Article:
The reason this thread keeps going is that it appears that now the case will be used for a 1.20 and that doesn't sit well with me and a few others for a number of reasons.

Simply put, in your example above the once 1.20 4-Cycle used in F3A would now have to be a 2.40. Notice that the 1.20 4-C hasn't yet grown to a 1.80 as it would have to, to be comparable to a .60 becoming a .90. Your suggestion that because YS has been able to use their F3A 1.20 case for a 1.70 only reinforces my suggestion that using the .61 case for a 1.20 is simply too restrictive (for me).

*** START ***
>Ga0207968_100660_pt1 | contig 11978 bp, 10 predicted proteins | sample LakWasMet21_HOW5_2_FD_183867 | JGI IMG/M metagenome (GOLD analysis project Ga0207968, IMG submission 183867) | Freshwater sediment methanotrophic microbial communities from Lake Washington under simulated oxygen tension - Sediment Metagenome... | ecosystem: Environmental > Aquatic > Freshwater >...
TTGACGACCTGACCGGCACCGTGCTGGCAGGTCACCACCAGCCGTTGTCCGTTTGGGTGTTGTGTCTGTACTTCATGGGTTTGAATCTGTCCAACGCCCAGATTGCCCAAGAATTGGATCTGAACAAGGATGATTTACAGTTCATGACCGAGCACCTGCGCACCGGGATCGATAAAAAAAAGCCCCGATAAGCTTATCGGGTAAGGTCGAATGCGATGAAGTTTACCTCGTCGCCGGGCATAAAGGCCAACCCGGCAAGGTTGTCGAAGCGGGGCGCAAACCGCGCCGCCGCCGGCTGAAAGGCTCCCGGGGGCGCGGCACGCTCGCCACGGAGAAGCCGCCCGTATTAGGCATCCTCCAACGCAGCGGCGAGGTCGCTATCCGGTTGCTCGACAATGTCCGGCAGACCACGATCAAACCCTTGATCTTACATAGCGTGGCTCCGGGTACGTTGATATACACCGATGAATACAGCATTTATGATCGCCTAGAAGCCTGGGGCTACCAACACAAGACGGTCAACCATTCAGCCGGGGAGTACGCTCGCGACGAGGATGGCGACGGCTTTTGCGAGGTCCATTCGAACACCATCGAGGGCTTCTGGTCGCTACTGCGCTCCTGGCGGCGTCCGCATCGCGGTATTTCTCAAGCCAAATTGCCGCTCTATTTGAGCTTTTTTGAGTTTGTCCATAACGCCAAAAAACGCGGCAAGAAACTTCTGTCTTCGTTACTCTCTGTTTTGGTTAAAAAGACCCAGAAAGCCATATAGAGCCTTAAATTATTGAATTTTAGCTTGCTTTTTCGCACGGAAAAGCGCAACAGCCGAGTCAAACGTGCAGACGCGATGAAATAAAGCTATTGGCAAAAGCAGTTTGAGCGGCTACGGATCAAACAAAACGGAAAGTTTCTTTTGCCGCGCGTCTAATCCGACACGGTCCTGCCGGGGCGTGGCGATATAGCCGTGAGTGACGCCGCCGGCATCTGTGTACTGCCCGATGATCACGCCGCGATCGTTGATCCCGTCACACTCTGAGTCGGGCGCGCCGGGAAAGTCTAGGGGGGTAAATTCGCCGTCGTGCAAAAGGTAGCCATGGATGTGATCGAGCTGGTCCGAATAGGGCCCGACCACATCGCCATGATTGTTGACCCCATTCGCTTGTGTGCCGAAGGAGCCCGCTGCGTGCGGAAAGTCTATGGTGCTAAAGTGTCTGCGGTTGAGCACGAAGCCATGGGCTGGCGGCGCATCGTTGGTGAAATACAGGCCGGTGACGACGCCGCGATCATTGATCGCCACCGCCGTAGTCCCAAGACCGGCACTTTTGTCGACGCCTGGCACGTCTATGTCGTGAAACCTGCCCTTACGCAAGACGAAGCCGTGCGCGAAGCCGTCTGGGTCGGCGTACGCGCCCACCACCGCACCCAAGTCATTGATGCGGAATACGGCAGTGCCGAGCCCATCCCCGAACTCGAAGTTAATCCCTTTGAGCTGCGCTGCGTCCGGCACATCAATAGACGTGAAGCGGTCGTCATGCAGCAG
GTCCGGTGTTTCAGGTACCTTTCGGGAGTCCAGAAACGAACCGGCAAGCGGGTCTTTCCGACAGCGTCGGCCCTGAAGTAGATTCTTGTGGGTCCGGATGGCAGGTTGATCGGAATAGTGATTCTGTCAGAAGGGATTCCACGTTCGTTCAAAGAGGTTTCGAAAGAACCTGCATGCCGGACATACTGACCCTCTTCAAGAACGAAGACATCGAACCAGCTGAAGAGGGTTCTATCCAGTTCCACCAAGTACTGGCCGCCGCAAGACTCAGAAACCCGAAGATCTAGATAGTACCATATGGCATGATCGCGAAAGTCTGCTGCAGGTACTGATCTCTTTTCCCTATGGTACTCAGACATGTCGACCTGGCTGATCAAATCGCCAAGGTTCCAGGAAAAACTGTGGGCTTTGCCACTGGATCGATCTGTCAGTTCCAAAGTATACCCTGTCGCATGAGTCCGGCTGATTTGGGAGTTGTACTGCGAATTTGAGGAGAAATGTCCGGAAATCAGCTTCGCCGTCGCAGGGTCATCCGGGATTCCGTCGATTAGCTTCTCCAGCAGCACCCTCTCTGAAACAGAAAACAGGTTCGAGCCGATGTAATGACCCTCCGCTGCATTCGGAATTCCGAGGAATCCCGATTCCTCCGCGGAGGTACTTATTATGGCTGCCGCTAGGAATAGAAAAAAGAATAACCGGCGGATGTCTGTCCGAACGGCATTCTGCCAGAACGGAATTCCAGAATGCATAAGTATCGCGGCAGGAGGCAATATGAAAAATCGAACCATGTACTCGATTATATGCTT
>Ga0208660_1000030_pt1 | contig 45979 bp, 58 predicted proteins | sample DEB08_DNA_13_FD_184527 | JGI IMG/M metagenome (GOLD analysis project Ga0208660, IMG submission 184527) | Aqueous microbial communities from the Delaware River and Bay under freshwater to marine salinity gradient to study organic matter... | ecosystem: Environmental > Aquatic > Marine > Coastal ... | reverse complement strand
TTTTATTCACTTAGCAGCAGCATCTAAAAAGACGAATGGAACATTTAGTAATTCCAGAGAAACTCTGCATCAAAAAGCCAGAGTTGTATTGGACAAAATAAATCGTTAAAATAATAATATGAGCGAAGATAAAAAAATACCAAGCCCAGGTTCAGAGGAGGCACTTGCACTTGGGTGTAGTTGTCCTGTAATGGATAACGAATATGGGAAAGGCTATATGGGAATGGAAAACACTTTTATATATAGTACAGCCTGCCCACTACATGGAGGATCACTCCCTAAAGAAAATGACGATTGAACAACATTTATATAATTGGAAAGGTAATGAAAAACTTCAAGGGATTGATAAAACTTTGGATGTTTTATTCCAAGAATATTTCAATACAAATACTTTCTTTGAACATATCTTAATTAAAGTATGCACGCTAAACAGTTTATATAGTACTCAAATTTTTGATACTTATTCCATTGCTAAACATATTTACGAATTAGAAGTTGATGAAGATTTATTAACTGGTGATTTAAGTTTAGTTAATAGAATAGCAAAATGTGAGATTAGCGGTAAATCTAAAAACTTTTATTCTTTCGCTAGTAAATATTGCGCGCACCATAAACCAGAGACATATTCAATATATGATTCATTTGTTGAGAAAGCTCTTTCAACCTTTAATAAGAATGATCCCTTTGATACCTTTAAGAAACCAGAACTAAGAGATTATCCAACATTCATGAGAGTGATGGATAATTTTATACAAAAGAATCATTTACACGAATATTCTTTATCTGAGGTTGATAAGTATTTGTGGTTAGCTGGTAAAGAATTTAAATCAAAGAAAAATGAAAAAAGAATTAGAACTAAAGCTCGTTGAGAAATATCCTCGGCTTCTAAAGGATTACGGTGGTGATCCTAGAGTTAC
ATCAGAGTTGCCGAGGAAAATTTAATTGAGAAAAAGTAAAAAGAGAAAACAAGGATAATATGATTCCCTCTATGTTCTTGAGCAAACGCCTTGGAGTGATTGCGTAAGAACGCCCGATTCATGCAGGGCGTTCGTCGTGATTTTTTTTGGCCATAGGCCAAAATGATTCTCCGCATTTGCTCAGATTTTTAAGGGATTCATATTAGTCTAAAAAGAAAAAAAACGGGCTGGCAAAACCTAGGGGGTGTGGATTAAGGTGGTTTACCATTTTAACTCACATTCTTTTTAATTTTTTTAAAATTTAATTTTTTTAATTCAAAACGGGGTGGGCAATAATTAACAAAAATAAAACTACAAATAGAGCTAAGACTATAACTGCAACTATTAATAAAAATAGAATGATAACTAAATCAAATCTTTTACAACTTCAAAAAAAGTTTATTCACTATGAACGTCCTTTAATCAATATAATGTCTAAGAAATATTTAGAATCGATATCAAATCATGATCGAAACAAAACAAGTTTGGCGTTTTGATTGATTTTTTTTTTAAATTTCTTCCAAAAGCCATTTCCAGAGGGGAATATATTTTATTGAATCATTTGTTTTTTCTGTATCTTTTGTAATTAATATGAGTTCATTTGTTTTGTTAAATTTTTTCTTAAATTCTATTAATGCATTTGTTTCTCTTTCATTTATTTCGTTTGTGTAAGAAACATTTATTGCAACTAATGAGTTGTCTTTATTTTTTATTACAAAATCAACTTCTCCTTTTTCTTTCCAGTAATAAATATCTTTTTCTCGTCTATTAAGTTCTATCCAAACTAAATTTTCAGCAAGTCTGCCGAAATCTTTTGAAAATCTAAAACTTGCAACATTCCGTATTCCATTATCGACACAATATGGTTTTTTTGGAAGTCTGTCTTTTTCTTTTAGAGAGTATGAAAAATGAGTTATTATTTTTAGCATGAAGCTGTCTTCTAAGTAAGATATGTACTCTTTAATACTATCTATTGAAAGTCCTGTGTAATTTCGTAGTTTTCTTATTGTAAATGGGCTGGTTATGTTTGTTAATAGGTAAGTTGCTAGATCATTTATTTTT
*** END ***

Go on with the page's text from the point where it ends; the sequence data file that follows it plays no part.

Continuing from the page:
There are other less obvious but very real considerations. For example, the aspiration of a 4-C engine is entirely through the cylinder head. Other than fixing the crank, the lower end of a 4C doesn't do much. It is NOT part of the valving or timing of the engine as it is in a 2C. (Yes I'm aware the YS induction system is more complex than say a Satio but for this argument, it isn't a significant difference.) By bolting a 2.40 jug on a 1.20 case, YS would be afforded the luxury of up-sizing the entire gas flow path. In a 2-C engine, the carb is located such that the crank functions as a rotary valve and the inducted gasses must pass through the crank and by inference, the gasses must pass through the rear bearing. The bore through the crank begins to severely limit the performance of the engine. The equivalent would be to stretch the 1.20 4-C you mentioned to a 2.40 but for design reasons, you had to REDUCE the size of the intake tube, valves and exhaust. Would you have a concern if the YS 4C 1.20 were enlarged to a 2.40 and all carburation HAD to pass through the rear bearing?